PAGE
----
Even with time, Lee doesn’t see a wide open target: “Honestly, I got the ball and I’m like, ‘He’s covered.’ I waited a couple of seconds and I was like, ‘I’m just going to throw it.’ Zeke is technically my outlet, and third would be (Sherfield) coming around, but I don’t think I’d ever make it back to him.”

Turner hangs out in the flat: “I’m the checkdown, the escape. I was waiting, and I’m peeking at Pharoh like, ‘He’s kind of covered.’ I was getting ready. I would have had to get some YAC (for the first down). I was nervous about (about catching it), and I had my fingers taped up, too. I was just like, ‘Please get it off (to Cooper).’”

Cooper is more open than he appears: “Honestly, (safety Andrew Adams) was so lost. It happened to look like I was covered, but when I was sneaking out and running, I was looking in his eyes to see if he was looking at me, and he was still looking in the backfield. Initially it looked like to Andy that I was covered, but (Adams) still didn’t know what was going on. Eventually he figured it out after I ran past him.”

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Lee lets it fly: “(Rodgers) has always known I could throw, ever since we were together my first couple of years in San Fran, a long time ago. Honestly, I thought I would be really nervous, but it was actually just fun. It was neat to get to do it. My biggest thing is, I’m just trying to throw it to where he can catch it. I’m obviously not a quarterback. If you think about it, that’s probably a 38-yard throw. It wasn’t a little dinky one.”

Cooper gets a step and looks back for the ball: “Once I got past them, I said, ‘Andy better launch this thing.’ He launched it, and I saw the defender coming, and I was like, ‘Alright, I’ve got to adjust to the ball.’ I was running full speed, so I had to slow down and come back to the ball and just tried to make the best play I could on it.”

Turner becomes a heavily invested spectator: “He threw it (to Cooper) and I’m watching like, “Oh, (expletive). Oh, (expletive). Oh, (expletive).’ And then Pharoh adjusted and it’s like, ‘Yes!’”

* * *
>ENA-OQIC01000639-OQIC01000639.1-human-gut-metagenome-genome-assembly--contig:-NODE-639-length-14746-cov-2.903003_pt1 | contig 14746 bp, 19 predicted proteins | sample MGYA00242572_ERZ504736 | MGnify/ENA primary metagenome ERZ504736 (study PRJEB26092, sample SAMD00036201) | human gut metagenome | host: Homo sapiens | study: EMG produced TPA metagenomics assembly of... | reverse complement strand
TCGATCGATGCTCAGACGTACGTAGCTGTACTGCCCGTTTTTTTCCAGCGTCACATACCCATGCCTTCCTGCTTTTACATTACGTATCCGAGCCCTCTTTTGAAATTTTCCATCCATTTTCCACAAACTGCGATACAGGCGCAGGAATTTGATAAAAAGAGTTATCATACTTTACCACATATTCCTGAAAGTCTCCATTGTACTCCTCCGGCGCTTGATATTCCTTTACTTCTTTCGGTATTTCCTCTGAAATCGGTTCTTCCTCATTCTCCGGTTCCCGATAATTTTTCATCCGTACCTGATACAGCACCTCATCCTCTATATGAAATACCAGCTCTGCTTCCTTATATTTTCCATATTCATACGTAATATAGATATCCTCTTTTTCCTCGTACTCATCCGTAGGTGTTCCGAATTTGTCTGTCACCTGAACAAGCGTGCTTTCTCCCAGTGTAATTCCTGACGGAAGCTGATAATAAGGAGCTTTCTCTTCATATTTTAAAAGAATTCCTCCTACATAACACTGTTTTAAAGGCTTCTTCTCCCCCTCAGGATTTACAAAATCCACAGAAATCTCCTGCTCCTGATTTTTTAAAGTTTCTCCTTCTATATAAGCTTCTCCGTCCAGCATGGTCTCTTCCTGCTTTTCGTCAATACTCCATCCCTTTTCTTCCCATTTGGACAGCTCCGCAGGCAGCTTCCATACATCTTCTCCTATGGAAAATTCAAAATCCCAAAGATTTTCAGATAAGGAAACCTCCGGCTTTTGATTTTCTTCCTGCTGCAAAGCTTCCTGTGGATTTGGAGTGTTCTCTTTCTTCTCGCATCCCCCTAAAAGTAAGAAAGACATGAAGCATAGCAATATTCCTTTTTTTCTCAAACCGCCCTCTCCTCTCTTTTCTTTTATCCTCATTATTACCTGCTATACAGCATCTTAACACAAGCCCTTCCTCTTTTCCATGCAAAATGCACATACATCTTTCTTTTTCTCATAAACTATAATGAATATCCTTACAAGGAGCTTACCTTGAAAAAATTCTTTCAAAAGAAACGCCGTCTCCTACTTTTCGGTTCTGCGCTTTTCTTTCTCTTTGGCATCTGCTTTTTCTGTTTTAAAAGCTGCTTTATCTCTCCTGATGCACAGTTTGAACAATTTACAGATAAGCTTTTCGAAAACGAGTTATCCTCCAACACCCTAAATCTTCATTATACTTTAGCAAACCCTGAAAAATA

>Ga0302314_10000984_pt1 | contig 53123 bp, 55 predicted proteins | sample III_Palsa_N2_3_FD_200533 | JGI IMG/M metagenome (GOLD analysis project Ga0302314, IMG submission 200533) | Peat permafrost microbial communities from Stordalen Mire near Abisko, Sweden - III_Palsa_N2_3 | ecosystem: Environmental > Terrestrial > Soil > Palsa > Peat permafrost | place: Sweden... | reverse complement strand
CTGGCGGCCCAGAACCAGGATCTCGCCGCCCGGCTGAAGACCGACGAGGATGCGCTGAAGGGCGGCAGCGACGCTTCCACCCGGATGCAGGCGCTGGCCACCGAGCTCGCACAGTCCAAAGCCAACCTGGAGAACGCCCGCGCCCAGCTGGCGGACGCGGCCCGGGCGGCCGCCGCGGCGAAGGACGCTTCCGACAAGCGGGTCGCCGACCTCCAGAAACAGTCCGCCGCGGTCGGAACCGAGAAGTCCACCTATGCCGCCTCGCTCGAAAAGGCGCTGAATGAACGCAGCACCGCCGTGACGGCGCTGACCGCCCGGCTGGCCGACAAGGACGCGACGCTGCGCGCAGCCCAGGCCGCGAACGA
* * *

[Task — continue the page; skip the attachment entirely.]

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Cooper fights off pass interference to make the catch: “He tugged me on my right side a little bit, but it wasn’t enough where I couldn’t concentrate, react to the ball and still make the catch. Maybe if he would have gotten the left side of me, but I came back just enough to get in front of him.”

Lee sees the flag: “At first I was like, ‘Aw, crap, we’re going to get offensive pass interference.’ You just never know. When it was defense, I was like, ‘OK, we’re good.’”

Turner marvels at the play design: “We ran a fake last year, but that wasn’t as clever as this. We practiced it and it’s like, ‘This is a nice little play. It’s got some moving parts.’ And then seeing it in the game actually work, it was actually a better-designed play than I thought.”

Lee knows it was a huge risk: “Rodgers and Kingsbury – I know it was Rodgers’ call, but I don’t know how the discussion went – it was a pretty ballsy call. I’m glad we were able to make it work out. I think it was an awesome play. When we drew it up, I was like, ‘Is it too gimmicky?’ But we ran it in practice and it was smooth and looked pretty good. They actually played it pretty well, and it still worked. If they would have been confused at all, he would have been wide open. I think it just goes to show it was a good play call, because they played it pretty well and we still got it.”

Cooper had never seen a fake punt so creative: “This was a whole flea (flicker), trick play, double reverse pass back. Jeff came up to me and he’s like, ‘We’ve got a trick play where we’re going to do (all of that) and you’re going to wheel out and I’m going to have Andy throw it. When he said it, I said, ‘Andy Isabella? How is this going to work?’ Andy’s one of our gunners, so I was like, ‘Andy Isabella? That’s going to work? Can he throw?’ He’s like, ‘Nah, Andy Lee.’ I’m like, ‘Ohhh, OK. That makes sense.’ I’d never seen Andy throw before but if Jeff trusted him, I knew it was fine. And it worked out how it was drawn up.”